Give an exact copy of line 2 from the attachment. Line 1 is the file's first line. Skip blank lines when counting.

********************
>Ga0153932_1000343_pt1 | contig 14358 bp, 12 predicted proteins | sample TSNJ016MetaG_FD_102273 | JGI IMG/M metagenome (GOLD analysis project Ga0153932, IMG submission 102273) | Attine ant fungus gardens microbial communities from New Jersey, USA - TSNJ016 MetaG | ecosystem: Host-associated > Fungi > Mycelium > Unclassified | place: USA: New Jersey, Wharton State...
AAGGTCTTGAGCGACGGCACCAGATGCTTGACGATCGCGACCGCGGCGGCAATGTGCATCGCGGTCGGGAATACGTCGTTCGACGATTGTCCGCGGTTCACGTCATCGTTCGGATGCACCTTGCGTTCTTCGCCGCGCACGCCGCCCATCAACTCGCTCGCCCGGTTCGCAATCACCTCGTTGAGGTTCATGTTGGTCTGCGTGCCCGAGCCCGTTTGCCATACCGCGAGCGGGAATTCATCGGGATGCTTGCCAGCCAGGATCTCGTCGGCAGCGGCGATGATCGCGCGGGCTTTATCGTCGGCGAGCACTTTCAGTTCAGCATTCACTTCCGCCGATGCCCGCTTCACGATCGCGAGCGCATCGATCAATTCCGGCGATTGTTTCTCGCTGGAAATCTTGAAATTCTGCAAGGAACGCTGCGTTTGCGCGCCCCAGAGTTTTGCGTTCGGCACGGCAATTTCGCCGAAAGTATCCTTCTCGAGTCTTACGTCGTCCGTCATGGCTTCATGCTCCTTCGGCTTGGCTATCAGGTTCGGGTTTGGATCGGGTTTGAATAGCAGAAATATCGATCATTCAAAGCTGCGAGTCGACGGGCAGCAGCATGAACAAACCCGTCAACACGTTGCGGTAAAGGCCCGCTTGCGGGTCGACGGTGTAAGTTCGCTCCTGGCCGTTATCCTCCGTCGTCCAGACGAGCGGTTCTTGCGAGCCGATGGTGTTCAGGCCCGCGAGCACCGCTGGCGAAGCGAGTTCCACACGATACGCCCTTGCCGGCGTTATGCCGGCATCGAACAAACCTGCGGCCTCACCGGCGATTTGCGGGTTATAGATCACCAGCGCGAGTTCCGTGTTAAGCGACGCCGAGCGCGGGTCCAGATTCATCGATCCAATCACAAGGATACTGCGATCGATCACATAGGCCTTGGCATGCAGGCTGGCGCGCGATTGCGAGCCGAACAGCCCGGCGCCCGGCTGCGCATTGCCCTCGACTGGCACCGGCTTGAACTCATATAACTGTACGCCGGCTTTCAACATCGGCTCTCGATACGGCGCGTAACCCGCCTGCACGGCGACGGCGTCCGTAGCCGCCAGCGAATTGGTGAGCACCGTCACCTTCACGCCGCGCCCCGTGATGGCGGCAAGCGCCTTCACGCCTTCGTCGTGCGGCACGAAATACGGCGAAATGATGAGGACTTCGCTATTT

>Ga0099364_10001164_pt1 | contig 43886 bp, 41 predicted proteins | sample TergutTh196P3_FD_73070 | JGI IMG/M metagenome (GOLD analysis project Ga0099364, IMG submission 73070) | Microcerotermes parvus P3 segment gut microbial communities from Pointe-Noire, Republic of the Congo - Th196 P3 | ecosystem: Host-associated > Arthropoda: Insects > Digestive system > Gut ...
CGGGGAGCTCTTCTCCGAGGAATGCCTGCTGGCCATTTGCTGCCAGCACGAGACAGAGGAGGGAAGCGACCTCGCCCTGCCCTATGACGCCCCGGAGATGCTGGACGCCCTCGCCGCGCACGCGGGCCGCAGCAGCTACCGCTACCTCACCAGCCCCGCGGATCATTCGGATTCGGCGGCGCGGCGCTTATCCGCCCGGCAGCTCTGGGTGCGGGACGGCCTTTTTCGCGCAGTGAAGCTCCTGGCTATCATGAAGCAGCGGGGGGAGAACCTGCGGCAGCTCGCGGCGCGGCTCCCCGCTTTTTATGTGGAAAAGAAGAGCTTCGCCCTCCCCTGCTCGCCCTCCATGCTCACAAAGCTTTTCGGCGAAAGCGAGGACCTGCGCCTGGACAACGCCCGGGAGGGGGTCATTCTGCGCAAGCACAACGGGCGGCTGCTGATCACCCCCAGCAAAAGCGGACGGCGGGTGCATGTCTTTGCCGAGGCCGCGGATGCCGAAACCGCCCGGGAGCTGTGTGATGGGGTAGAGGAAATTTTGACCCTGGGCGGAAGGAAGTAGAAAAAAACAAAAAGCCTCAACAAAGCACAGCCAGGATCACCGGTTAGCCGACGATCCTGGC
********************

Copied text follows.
AAGGTCTTGAGCGACGGCACCAGATGCTTGACGATCGCGACCGCGGCGGCAATGTGCATCGCGGTCGGGAATACGTCGTTCGACGATTGTCCGCGGTTCACGTCATCGTTCGGATGCACCTTGCGTTCTTCGCCGCGCACGCCGCCCATCAACTCGCTCGCCCGGTTCGCAATCACCTCGTTGAGGTTCATGTTGGTCTGCGTGCCCGAGCCCGTTTGCCATACCGCGAGCGGGAATTCATCGGGATGCTTGCCAGCCAGGATCTCGTCGGCAGCGGCGATGATCGCGCGGGCTTTATCGTCGGCGAGCACTTTCAGTTCAGCATTCACTTCCGCCGATGCCCGCTTCACGATCGCGAGCGCATCGATCAATTCCGGCGATTGTTTCTCGCTGGAAATCTTGAAATTCTGCAAGGAACGCTGCGTTTGCGCGCCCCAGAGTTTTGCGTTCGGCACGGCAATTTCGCCGAAAGTATCCTTCTCGAGTCTTACGTCGTCCGTCATGGCTTCATGCTCCTTCGGCTTGGCTATCAGGTTCGGGTTTGGATCGGGTTTGAATAGCAGAAATATCGATCATTCAAAGCTGCGAGTCGACGGGCAGCAGCATGAACAAACCCGTCAACACGTTGCGGTAAAGGCCCGCTTGCGGGTCGACGGTGTAAGTTCGCTCCTGGCCGTTATCCTCCGTCGTCCAGACGAGCGGTTCTTGCGAGCCGATGGTGTTCAGGCCCGCGAGCACCGCTGGCGAAGCGAGTTCCACACGATACGCCCTTGCCGGCGTTATGCCGGCATCGAACAAACCTGCGGCCTCACCGGCGATTTGCGGGTTATAGATCACCAGCGCGAGTTCCGTGTTAAGCGACGCCGAGCGCGGGTCCAGATTCATCGATCCAATCACAAGGATACTGCGATCGATCACATAGGCCTTGGCATGCAGGCTGGCGCGCGATTGCGAGCCGAACAGCCCGGCGCCCGGCTGCGCATTGCCCTCGACTGGCACCGGCTTGAACTCATATAACTGTACGCCGGCTTTCAACATCGGCTCTCGATACGGCGCGTAACCCGCCTGCACGGCGACGGCGTCCGTAGCCGCCAGCGAATTGGTGAGCACCGTCACCTTCACGCCGCGCCCCGTGATGGCGGCAAGCGCCTTCACGCCTTCGTCGTGCGGCACGAAATACGGCGAAATGATGAGGACTTCGCTATTT